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Feelings About Language Brokering and Family Relations Among Mexican American Early Adolescents

NCJ Number
Journal of Early Adolescence Volume: 27 Issue: 4 Dated: November 2007 Pages: 545-561
Robert S. Weisskirch
Date Published
November 2007
17 pages
Ninety-eight Mexican-American seventh-graders answered a questionnaire about their experiences and feelings as "language brokers" (performing as English translators for those not proficient in English) within their families.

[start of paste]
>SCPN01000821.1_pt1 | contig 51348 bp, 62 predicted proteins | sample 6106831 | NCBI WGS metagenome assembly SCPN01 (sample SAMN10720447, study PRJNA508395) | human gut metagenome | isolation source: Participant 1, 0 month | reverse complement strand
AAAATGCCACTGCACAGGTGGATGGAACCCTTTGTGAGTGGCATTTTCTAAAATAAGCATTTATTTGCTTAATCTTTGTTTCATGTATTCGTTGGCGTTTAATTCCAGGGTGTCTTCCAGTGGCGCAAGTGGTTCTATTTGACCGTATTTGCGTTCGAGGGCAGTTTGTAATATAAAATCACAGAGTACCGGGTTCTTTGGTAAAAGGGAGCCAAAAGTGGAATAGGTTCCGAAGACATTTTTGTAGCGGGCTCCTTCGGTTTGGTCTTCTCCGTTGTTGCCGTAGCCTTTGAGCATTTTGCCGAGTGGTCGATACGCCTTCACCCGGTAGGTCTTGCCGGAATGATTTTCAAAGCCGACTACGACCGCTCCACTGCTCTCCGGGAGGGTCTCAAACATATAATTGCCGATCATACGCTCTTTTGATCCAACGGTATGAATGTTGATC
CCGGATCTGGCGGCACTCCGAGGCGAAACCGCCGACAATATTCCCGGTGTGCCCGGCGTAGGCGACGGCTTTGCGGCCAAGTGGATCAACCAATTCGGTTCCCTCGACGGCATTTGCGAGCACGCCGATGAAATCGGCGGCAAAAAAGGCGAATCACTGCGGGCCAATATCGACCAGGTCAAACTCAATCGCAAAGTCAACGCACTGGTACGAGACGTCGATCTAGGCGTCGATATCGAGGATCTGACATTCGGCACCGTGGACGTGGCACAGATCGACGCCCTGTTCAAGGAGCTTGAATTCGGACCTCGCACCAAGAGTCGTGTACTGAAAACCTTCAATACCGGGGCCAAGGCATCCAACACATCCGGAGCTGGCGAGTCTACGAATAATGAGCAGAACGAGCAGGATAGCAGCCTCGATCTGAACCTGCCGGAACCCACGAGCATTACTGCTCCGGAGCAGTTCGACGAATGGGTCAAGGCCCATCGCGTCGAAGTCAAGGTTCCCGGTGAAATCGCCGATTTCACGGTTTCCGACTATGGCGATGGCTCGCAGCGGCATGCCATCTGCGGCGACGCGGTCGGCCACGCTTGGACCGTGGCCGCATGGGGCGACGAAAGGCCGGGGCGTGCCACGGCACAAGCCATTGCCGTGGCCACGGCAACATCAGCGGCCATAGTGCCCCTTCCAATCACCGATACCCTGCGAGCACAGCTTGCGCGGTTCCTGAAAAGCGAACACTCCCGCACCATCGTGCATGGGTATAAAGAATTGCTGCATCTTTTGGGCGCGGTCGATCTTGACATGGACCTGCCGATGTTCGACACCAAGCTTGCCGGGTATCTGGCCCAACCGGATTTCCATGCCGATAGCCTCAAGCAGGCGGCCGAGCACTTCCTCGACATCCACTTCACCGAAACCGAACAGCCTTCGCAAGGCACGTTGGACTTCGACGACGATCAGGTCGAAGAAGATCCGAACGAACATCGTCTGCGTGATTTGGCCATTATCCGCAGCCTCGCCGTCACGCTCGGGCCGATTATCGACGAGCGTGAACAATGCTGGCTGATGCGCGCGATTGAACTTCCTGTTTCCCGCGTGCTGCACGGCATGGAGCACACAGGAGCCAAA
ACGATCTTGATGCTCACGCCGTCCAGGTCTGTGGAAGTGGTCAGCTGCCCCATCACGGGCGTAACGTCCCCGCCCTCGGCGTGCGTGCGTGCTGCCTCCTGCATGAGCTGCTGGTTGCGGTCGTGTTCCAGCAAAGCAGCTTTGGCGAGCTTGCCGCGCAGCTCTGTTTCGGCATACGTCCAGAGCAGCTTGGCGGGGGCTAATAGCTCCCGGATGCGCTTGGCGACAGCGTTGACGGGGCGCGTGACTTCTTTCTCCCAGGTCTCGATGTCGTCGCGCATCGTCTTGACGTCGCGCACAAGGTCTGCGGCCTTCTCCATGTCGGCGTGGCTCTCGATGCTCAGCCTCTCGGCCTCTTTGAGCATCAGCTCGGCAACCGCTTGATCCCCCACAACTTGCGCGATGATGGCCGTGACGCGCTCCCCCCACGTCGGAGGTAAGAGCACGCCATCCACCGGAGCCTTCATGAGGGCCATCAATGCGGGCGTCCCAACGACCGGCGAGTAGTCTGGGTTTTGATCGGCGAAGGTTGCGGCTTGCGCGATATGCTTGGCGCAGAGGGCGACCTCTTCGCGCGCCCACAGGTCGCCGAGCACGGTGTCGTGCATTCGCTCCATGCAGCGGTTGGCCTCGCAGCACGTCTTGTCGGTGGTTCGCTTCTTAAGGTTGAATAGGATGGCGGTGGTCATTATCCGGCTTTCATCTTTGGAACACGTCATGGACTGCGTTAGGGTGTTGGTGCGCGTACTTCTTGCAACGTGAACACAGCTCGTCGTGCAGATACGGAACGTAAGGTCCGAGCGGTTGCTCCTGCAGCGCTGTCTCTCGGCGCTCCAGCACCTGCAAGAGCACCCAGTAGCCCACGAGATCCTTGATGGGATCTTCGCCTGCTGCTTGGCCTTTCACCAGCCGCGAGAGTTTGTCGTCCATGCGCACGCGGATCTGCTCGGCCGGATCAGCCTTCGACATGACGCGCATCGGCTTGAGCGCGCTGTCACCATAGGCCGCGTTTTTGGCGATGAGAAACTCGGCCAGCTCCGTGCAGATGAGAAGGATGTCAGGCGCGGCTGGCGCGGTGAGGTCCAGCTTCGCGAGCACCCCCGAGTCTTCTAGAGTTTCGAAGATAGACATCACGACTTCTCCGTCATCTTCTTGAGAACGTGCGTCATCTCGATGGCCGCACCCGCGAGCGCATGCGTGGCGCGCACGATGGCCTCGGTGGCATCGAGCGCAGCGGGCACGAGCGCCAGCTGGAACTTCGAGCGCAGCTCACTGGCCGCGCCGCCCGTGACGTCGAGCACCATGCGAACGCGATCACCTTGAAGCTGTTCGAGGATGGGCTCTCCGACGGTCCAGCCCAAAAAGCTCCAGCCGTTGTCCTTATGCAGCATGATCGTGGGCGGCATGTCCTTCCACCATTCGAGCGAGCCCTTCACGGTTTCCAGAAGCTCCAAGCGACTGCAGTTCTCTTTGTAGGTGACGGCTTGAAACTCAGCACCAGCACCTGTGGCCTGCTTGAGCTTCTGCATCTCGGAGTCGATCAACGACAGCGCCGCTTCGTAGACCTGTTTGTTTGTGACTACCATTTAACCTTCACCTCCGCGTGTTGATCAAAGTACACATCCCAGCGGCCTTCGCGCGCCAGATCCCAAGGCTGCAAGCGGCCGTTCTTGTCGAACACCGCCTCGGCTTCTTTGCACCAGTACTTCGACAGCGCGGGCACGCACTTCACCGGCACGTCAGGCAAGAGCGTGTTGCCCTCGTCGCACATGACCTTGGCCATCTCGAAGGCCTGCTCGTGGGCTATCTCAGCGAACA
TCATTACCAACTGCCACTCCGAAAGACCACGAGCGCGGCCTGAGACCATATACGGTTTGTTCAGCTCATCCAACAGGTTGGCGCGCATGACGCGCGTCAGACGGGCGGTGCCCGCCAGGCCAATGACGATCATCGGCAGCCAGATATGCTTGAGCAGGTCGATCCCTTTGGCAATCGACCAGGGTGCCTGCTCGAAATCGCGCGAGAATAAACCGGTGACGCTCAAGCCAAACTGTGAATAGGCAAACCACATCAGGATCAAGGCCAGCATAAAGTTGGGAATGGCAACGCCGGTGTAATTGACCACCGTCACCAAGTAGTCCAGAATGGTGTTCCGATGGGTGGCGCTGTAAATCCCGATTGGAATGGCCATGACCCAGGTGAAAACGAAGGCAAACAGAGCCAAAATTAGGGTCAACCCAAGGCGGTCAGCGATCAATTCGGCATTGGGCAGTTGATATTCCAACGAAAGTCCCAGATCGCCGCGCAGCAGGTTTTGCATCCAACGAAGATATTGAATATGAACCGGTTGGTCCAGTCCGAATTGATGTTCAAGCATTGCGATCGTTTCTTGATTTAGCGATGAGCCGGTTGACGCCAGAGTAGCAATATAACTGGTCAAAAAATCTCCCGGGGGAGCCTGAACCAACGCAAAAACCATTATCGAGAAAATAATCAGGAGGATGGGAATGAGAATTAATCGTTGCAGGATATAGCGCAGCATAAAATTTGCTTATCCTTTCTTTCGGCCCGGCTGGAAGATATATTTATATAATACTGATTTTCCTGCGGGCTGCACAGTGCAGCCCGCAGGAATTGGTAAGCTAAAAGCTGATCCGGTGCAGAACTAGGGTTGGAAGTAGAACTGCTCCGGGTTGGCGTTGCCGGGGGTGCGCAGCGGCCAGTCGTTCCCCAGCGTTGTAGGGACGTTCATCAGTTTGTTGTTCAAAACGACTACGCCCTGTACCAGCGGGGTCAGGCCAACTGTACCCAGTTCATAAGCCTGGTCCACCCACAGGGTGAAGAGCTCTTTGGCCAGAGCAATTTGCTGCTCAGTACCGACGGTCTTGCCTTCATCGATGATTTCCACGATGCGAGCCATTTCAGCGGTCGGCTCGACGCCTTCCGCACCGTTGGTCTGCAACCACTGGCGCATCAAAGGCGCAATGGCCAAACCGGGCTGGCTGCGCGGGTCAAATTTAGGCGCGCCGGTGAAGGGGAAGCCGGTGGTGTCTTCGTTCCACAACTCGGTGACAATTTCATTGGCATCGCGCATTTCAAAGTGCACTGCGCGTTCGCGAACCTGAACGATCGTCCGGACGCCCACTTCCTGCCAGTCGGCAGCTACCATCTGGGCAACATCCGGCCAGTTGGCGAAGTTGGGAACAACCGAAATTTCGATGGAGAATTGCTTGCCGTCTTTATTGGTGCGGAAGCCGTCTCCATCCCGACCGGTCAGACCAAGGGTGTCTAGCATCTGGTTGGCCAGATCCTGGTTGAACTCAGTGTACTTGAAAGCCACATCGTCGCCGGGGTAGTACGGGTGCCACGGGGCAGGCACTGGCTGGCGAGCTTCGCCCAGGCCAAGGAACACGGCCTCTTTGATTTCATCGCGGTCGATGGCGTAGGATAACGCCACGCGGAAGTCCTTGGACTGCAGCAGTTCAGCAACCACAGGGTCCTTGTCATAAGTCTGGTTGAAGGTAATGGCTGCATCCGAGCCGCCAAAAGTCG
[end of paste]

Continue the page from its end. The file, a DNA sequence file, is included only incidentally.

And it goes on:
The Mexican-American youth who had more problematic family relationships had higher ratings for negative emotions linked to language brokering, such as feeling angry, anxious, ashamed, calm, embarrassed, nervous, obligated, scared, uncomfortable, and worried. They experienced low self-esteem when acting as a translator for parents, for friends, and for other people who work at school or at a restaurant. Negative experiences with language brokering may by a symptom of poor family functioning or intrapsychic variables, rather than being linked directly to acting as a language broker. The Mexican-born youth reported feeling happier, more confident, pleased, and trusted when engaging in language brokering compared with those who were born in the United States; however, the Mexican-born youth felt more self-conscious, embarrassed, resistant, and scrutinized when engaged in language brokering compared with the U.S.-born participants. The variation in experiences with language brokering among Mexican-born youth may be related to language proficiency in either English or Spanish or both, as well as differences in family dynamics. Higher scores on positive emotions and fewer problematic family relationships were predictive of self-esteem. Participants were from a middle school in central California. Seventy-one were born in the United States, and 25 were born in Mexico (2 did not indicate country of birth). Data were obtained on demographics, the frequency of language brokering, emotions felt when engaged in language brokering, family relations (Index of Family Relations), and self-esteem (Hare Self-Esteem Scale). 4 tables and 32 references